COVID and Young Adult Mental Health

It’s no secret that the coronavirus pandemic has had a negative impact on mental health. But new evidence shows that young adults, particularly those in Ohio, might be at especially increased risk of developing a mental health issue in response to the COVID-19 pandemic.

A new study conducted by researchers at The Ohio State University and Kenyon College indicates that young adults may not bounce back from COVID as quickly as some have hoped. But do these claims hold up? Today, we’re going to review these new findings, compare them to the existing body of research, and give you essential information about how to safeguard mental wellbeing.

How COVID Affects Mental Health in Young Men

coronavirus and mental health

The aforementioned study interviewed 571 teenage boys and young men, and they reported a clear trend of worsening mental health. Among respondents, almost one third reported worsened mood and increased stress from March of 2020 to July of the same year. However, there were some additional factors that increased the likelihood that a young adult would report mental distress due to COVID-19:

  • Higher socioeconomic status
  • Lack of connection with friends and family due to the pandemic
  • Older age
  • A history of mental health issues like depression or anxiety

This information can help individuals and mental health professionals determine who may be most at risk for negative mental health effects due to COVID. And while there were no clear causes of these feelings, researchers do have reasonable guesses as to why young adults may face worsening mental health.

Many of these young adults spent the pandemic cooped up with parents who were also stuck at home, which could lead to interpersonal stress. And this could be especially problematic in homes that weren’t stable to begin with. In these situations, pandemic stress could exacerbate existing tensions and mental health issues, which would leave many young people unsure of how to get help.

However, this is only one study. And there is some reason to believe that it may not be reliable enough to make broad generalizations.

Limitations of This Study on Young Men and Mental Health

First, this study was only conducted on teenage boys and young men, meaning that it did not take information from young women or girls. This is not inherently a weakness, but it does mean that its results are hard to apply to all young adults.


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Moreover, the research only looked at those living in more urban areas, so risk factors for mental health issues could be different for young adults in rural areas like Brown County.

And finally, 571 participants is not a large number of people when trying to look at broad trends in mental health. And all of these things together mean that while this study might be completely accurate, we have to look at supporting research to see if the claims in this study hold up.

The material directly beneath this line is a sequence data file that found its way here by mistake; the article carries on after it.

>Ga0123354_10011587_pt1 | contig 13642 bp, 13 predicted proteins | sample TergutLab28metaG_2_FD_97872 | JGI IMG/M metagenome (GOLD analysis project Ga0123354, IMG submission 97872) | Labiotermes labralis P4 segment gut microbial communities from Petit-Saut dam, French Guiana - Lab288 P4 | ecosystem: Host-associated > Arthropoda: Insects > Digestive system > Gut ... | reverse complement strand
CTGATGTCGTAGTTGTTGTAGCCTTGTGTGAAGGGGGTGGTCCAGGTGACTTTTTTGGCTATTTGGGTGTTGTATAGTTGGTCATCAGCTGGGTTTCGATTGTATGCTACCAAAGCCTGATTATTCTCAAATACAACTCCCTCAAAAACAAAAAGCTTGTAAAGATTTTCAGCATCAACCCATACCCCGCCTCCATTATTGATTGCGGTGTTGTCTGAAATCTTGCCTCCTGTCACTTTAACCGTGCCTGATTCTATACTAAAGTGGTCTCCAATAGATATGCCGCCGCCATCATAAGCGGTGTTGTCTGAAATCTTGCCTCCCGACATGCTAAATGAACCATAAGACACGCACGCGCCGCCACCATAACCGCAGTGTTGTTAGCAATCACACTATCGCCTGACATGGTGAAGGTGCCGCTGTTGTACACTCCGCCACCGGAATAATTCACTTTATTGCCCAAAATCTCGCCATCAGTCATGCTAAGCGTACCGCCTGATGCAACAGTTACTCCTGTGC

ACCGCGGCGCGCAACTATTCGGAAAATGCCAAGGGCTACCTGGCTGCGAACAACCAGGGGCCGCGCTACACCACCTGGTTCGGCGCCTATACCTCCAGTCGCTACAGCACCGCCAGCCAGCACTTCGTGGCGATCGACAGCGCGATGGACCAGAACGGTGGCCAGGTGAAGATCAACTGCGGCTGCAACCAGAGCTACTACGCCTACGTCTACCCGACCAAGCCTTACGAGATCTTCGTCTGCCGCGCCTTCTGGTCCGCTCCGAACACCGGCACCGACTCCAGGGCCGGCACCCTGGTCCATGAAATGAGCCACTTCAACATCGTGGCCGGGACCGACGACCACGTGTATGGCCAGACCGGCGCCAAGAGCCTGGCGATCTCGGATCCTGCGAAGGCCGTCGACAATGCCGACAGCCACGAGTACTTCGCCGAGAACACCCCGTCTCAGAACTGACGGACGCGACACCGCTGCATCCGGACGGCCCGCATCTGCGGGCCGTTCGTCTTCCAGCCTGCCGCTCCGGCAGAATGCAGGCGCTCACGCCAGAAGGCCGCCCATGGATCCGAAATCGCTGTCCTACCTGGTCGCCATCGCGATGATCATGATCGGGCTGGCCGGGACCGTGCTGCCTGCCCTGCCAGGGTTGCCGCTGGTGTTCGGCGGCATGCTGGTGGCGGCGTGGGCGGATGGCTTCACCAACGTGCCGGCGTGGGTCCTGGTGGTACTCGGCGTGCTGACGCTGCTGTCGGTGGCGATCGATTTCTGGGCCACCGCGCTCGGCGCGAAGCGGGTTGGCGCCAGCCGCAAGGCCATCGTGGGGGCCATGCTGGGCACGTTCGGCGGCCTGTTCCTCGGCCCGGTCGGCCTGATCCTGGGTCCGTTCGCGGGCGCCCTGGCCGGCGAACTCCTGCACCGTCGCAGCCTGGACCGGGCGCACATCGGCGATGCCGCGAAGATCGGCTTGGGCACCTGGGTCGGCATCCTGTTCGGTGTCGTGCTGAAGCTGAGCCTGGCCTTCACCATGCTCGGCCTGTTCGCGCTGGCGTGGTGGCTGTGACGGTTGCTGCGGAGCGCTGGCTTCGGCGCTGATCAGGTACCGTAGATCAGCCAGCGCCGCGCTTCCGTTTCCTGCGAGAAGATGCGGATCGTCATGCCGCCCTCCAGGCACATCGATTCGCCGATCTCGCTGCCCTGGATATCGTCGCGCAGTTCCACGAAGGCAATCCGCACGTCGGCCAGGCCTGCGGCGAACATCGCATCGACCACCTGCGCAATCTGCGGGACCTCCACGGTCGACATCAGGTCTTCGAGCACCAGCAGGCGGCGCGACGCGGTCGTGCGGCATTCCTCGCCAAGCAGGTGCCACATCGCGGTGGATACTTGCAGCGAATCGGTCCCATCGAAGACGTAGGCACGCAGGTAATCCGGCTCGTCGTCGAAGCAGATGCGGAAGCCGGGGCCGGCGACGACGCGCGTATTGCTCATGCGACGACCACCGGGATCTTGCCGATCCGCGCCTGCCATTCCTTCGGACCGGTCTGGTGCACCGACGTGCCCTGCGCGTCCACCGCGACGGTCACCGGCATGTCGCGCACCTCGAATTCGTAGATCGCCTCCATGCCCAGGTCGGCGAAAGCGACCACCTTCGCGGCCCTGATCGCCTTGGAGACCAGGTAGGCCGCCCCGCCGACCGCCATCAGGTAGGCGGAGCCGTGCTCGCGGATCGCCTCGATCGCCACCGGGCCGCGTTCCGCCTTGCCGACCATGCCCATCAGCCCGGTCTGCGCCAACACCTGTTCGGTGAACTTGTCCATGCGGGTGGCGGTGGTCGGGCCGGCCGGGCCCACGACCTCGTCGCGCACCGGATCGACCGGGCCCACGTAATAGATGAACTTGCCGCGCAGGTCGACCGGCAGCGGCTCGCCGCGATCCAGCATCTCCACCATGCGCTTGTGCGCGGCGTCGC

Other Research on COVID-Related Mental Wellness in Young Adults

A report published by the Centers for Disease Control and Prevention (CDC) in June of 2020 found that 25% of young adults (ages 18-24) had seriously considered suicide in the past 30 days. And in this same age range, 75% of respondents reported that they had one or more negative behavioral health symptoms (e.g., panic attacks or self-harming).

In comparison, among those 65 or older, only two percent reported seriously considering suicide, and only 15% reported negative mental health symptoms. This indicates that young adults may be experiencing worse mental health outcomes, on average, as a result of the coronavirus pandemic.

And unfortunately, these results seem to be the norm. A poll taken by the Kaiser Family Foundation found that 56% of young adults were struggling with an anxiety disorder or depression during the pandemic. Moreover, 25% of young adults reported substance abuse, compared to 13% of older adults. All of this research supports the conclusions of the Ohio study on COVID-19’s effect on mental health in young men, which means that young Ohioans need to monitor their mental health now more than ever.

Helping Young Adults Get Mental Health Treatment in Ohio

Helping Young Adults Get Mental Health Treatment in Ohio

Given the overwhelming evidence that young adults need mental health support during the pandemic, it’s important for individuals to know about mental health care near them. But just as important is dispelling the myths about who needs mental health treatment.

There is a popular misconception that problems faced by young adults are not “serious” enough to warrant intensive mental health programming. But the reality is that nobody is too young to face a mental health crisis. And putting off mental health care because you feel “too young” to get help can seriously endanger your mental well-being.

Untreated mental illness can lead to leaning on drugs or alcohol as a means to cope. And the more one relies on those, the worse their mental health symptoms get. This leads to co-occurring disorders: mental health issues and addiction issues that develop together and worsen each other.

Whether you’re dealing with co-occurring disorders or standalone mental health conditions, we want to help. We have proudly served the Georgetown, Ohio community for years, and we’re glad to help any adult, regardless of age. If you need mental health support due to the coronavirus pandemic, then let us help.

If you’re ready to reach out for mental health support, then we’re ready to provide that care. Call our friendly admissions specialists at 937-483-4933 or submit your questions online. No matter your age, we are committed to serving our local community in Georgetown, Ohio.

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